Formula E

"Structure of a Premier League team, not a third-tier team" - Mahindra boss lays out plan for return to success



With a new driver pairing, new engineering personnel and renewed ambition, Formula E's current backmarker team, Mahindra Racing, wants to find its way back to success. In an exclusive interview with, team boss Frederic Bertrand explains his detailed vision for the team, which wants to be back fighting for victories with Nyck de Vries and Edoardo Mortara within five years at the latest.

It was not as if he had found a shambles at Mahindra. And yet, in the summer of 2022, when he took over the reins of the team, Frederic Bertrand felt the need to turn his racing team on its head: "We have a roadmap in front of us," he tells of his vision. "For me the question is: How can I take as many shortcuts as possible? And how can I minimise my risk?"

No swap deal with Maserati for Mortara & Daruvala

As part of that roadmap, Mahindra recently landed a veritable transfer market coup: Nyck de Vries is making his comeback to the Red and Whites in 2024, with Edoardo Mortara moving up alongside him. The Swiss driver's Maserati seat will in turn be taken by former Mahindra reserve Jehan Daruvala. A swap deal between the two teams? That has not taken place, Bertrand asserts. "We don't have a mercato system like in football yet! It all happened like a normal driver change." Mortara himself also commented on the rumours last week: "You speculate too much!"

With the new driver duo, Mahindra wants to find its way back to old glory. Long gone are the days of Jerome d'Ambrosio, Nick Heidfeld or Pascal Wehrlein, who regularly celebrated podiums or even victories with Mahindra. But just two new drivers or a lot of budget, as Bertrand also knows, are not enough when it comes to rebuilding the racing team. "Some people think that with bigger budgets come better results. But that is not the case in Formula E. You need time to build assets, experience and structures."

Time, Management & Structure: Bertrand's Three-Point Plan for Formula E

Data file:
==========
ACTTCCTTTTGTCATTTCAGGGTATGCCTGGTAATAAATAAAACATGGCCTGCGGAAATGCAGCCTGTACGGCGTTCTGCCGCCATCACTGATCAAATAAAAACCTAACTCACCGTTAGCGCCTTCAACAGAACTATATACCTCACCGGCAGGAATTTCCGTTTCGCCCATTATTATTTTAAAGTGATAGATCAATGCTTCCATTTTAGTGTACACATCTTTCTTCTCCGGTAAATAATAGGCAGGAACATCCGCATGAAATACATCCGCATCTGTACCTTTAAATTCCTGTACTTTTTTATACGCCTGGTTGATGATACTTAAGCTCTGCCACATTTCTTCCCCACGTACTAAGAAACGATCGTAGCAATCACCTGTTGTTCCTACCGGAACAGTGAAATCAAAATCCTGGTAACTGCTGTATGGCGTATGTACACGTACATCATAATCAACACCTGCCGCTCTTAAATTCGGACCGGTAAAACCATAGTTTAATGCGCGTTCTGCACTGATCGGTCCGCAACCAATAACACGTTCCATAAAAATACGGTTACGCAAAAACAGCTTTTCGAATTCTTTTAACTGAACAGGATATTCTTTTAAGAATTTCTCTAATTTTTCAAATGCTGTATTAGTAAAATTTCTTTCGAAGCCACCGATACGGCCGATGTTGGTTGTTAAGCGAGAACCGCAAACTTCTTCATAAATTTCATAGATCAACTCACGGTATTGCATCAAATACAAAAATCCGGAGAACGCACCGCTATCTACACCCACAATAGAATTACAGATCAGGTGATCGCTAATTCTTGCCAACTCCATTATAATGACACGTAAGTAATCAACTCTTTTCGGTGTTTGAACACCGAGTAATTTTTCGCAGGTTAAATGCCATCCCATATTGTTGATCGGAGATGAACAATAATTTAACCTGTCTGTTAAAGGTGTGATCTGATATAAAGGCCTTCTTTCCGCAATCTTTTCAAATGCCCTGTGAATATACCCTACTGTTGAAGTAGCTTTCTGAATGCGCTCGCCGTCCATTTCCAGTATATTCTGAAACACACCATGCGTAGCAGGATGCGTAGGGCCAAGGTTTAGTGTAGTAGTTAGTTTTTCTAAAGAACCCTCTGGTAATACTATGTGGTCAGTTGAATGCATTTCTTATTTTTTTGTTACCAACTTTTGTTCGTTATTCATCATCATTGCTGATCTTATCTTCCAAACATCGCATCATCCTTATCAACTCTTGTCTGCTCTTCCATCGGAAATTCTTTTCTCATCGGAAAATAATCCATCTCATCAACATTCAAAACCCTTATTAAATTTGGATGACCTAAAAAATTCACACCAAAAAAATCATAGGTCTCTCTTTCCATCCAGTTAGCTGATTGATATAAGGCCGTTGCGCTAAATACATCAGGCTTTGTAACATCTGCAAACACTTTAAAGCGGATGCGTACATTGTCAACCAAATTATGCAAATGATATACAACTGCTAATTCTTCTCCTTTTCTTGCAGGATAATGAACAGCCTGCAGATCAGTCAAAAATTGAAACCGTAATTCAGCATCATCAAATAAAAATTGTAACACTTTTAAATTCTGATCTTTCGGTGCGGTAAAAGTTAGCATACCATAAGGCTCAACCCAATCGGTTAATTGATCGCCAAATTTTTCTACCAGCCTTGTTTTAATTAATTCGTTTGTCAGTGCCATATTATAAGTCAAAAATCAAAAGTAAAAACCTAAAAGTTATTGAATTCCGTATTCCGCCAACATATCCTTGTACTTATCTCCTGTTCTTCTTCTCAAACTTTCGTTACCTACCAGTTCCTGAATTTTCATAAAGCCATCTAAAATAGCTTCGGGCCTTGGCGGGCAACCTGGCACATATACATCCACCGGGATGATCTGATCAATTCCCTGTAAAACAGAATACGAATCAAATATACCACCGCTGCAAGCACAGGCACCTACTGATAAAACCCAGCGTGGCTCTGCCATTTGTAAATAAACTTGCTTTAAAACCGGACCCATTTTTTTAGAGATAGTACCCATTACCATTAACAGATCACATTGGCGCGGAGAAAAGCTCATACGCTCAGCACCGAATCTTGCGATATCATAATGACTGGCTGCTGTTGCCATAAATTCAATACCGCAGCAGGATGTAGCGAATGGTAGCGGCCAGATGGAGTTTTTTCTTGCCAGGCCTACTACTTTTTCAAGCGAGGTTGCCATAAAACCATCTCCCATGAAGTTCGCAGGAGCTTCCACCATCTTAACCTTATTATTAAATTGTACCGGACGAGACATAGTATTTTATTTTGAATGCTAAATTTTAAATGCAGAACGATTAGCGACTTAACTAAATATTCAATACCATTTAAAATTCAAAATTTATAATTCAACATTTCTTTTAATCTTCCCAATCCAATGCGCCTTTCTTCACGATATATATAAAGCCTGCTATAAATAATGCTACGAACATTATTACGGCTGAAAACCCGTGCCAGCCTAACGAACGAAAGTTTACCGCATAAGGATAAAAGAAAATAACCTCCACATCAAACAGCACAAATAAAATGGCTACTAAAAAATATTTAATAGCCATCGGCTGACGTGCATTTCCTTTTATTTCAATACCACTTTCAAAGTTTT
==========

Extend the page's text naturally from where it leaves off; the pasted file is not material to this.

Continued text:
Bertrand continued: "The second point is management: I had to understand how the team works. Where are the weaknesses? Where are the strengths? Where are the opportunities and threats? I wanted to perceive 100 per cent understanding and support for our shared vision from the Mahindra Group. Then I had to make sure that the team didn't see me as 'the new guy' who comes in and says, 'Okay, we'll kick everyone out and put in a new team.' I'm not that kind of guy, but there would also have been no reason for that. There are a lot of highly motivated, committed people here, but some of them didn't work with the right frame of reference."

The Frenchman draws on a parable from football for the structural change within the team. Sometimes it feels "like you can win the Premier League even though you are in the second or third division. Then you can win a big game, but not the championship. But that's what I need: I need to structure a Premier League team, not a third-tier team."

The comparison can certainly be understood as a dig, albeit unintentional, at his predecessor Dilbagh Gill. The Indian surprisingly left Mahindra after the eight years in summer 2022, but is planning his return to electric motorsport soon: For the ACE Championship, which he manages, Nick Heidfeld tested with modified Gen2 Formula E cars for the first time last week in Calafat (Spain). The first race is expected in September 2024 - soon after, probably also as part of the Formula E circus.

Long-term planning with de Vries & Mortara

By that time, Bertrand wants to have long since turned onto the road to success with Mahindra. He wants to give more resources to the manufacturing side of the organisation, thus taking the pressure off the operational race team. "The team will be rebuilt to be more simple; sort of like a customer team."

Technical development constraints, however, do not make Mahindra's job any easier. Between the 2023 and 2024 seasons, only the software of the vehicles may be adapted; the hardware remains structurally unchanged. This is another reason why the first year of de Vries and Mortara, who have committed themselves to the team for several seasons anyway, is considered a "transition year" in which the duo will also contribute to the development of the 2025 car.

Wins only possible again from 2027? - "I don't sell dreams!"

Bertrand explains, "While everyone else just needs to fine-tune their packages for season 11 and 12, we will be starting from scratch in many ways. But that's necessary to catch up. In these years, the goal is to always be a top-10 contender, and if things go well, consistent top-5 results in the standings are possible. Then come (seasons) 13 and 14, where the ambition is to fight for wins."

Until then, however, his team remains "modest", as the team boss puts it. According to him, there's no way to change where Mahindra are currently stood in comparison to rivals, but Bertrand acknowledges that a rebuild was needed to catch up. "Of course I don't want to sell dreams. But I want us to dream big. If the plan doesn't succeed, then I've failed. But I don't like that kind of thing. And I don't plan for that case either."

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